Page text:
JEANNETTE, Pa. (AP/KDKA) — A Pennsylvania woman who didn’t pay her water bill has been charged with felonies including the use of weapons of mass destruction after she burned three municipal workers with acidic drain cleaner as they tried to restore her service, authorities said.
Deborah Samulski, 61, is also charged in Westmoreland County with risking a catastrophe and criminal mischief, and with misdemeanor counts of reckless endangerment. A preliminary hearing is set for this month, the Tribune-Review reported Tuesday.READ MORE: Allegheny County Police Investigating Human Remains Found In Penn Hills
Court documents don’t list an attorney representing Samulski, and a working phone number for her couldn’t be found Wednesday.
61 year old Deborah Samulski is in the Westmoreland County jail charged with intentionally pouring acid and human waste in open pipes in a effort to hurt Water Authority Workers. Investigators say Samulski was angry because her water service was shut off for nonpayment. pic.twitter.com/HWqjrENlNc
— Ross Guidotti (@RossGuidotti) January 20, 2021
For Ryan Kellem, living next door to Samulski hasn’t been the best of neighborly experiences.
“She’s threatened people here, she’s threatened our neighbors,” says Kellem.
Kellem describes the 61-year-old woman’s behavior as “stressful and disappointing.” Kellem says when he heard about the charges Samulski was facing, he was “not surprised, not surprised at all.”
The water authority in Westmoreland County stopped service to Samulski’s home in Jeannette on Nov. 18 for nonpayment of water and sewer bills, the Tribune-Review reported. Authorities officials told police she made dozens of harassing and threatening phone calls until Nov. 25, when she paid $450.
Authorities said in court documents that a crew sent to her home that day to restore service found liquid and debris blocking access to the shutoff valve. Police said they used compressed air to clear the clog, resulting in three being sprayed with the liquid, causing chemical burns and irritation to their skin and clothing.READ MORE: EAT Initiative Hosts Food Distribution On World Food Day In The Hill District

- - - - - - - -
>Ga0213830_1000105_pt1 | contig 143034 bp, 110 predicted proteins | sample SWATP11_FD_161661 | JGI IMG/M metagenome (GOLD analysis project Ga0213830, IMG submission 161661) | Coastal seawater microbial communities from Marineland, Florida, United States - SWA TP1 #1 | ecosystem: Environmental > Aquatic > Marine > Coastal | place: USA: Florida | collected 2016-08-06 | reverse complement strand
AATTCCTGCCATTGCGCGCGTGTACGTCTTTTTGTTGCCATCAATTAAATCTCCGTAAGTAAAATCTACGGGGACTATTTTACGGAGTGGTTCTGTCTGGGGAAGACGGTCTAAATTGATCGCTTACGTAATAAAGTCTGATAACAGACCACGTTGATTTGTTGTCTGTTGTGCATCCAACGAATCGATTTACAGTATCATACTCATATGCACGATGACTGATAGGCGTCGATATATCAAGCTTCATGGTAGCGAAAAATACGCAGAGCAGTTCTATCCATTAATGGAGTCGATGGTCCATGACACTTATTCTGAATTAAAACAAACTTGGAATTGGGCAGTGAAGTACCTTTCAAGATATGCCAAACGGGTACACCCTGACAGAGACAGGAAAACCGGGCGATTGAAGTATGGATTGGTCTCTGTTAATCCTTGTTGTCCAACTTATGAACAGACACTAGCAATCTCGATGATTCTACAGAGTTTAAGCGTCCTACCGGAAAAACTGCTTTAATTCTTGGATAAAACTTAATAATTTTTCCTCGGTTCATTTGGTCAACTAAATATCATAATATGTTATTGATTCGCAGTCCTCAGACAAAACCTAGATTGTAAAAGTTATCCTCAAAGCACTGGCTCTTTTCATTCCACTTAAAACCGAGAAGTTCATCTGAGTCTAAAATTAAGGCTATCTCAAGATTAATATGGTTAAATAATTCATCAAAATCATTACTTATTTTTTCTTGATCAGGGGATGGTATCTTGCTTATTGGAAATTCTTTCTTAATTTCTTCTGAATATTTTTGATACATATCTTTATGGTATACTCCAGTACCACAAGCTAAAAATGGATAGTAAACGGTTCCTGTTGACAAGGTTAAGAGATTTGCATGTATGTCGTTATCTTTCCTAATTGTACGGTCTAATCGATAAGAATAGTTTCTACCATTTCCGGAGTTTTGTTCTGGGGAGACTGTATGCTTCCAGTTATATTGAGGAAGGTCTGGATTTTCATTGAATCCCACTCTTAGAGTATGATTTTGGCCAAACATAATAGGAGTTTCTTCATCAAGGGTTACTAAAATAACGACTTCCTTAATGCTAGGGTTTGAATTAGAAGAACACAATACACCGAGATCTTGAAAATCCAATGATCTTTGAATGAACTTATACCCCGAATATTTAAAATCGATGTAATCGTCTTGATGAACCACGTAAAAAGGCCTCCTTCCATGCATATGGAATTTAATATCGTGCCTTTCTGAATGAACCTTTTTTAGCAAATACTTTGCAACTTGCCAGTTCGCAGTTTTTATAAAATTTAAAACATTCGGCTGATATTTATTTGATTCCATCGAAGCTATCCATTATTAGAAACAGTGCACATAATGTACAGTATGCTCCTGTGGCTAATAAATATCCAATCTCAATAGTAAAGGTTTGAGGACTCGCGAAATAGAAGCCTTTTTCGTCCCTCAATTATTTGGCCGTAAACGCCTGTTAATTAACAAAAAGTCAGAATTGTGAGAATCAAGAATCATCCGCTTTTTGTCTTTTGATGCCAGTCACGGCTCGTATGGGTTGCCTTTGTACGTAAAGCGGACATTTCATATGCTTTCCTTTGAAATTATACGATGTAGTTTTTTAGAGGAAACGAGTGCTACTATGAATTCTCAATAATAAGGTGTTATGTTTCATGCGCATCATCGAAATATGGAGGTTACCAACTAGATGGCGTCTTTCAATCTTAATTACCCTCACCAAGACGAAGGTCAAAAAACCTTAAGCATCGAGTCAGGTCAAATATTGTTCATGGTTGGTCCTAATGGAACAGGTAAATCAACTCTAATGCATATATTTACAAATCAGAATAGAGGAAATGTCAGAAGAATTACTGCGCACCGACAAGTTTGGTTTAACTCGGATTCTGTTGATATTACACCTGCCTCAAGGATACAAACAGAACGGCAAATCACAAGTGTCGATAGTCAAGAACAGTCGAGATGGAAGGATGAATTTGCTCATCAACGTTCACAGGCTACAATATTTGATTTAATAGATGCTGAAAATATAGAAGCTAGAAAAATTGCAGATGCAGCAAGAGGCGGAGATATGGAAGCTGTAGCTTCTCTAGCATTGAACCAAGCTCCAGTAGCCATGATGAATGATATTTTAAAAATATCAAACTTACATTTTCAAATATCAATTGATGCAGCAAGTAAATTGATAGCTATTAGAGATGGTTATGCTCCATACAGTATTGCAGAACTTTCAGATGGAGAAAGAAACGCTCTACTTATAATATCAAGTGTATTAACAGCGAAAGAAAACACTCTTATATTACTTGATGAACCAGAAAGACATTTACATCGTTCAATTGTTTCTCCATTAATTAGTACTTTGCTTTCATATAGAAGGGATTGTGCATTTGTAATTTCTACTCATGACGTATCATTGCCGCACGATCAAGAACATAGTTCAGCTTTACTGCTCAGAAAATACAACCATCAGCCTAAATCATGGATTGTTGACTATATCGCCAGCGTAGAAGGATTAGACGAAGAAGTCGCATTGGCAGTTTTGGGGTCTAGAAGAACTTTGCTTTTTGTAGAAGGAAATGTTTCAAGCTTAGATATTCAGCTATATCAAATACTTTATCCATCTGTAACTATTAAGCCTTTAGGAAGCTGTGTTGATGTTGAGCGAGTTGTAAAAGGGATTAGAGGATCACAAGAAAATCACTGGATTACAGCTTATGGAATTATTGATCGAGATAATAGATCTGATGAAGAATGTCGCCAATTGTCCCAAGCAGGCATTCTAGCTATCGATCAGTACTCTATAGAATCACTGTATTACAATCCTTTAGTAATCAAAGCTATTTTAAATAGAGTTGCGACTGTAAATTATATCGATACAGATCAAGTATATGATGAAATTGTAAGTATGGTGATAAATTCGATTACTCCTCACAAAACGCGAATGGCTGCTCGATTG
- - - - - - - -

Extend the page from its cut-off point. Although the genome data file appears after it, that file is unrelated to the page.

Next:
“It’s ridiculous. I couldn’t imagine why someone else would do that,” says Kellem.
Detective Ray Dupilka said the men treated the exposure quickly and weren’t seriously hurt. Authority spokesperson Matt Junker said they have since returned to work. Bottles of drain cleaner and the pipe were seized, and all the items that were sent to the state police crime lab for analysis tested positive for sulfuric acid, authorities say in court papers.
Police said in a criminal complaint that a man living in Samulski’s home told police that he had seen her pour human feces and liquid from a bottle into the municipal pipe a day earlier, and he alleged this was done “to expose water authority employees to the liquid and human waste.”
Police say Samulski told them she had used the cleaner in her basement, but police found dust and cobwebs in the drains there, according to court papers.
Samulski’s criminal history includes everything from charges of harassment and institutional vandalism to terroristic threats and aggravated assault after she allegedly bit a police officer.MORE NEWS: Eradicate Hate Global Summit Coming To Pittsburgh This Week
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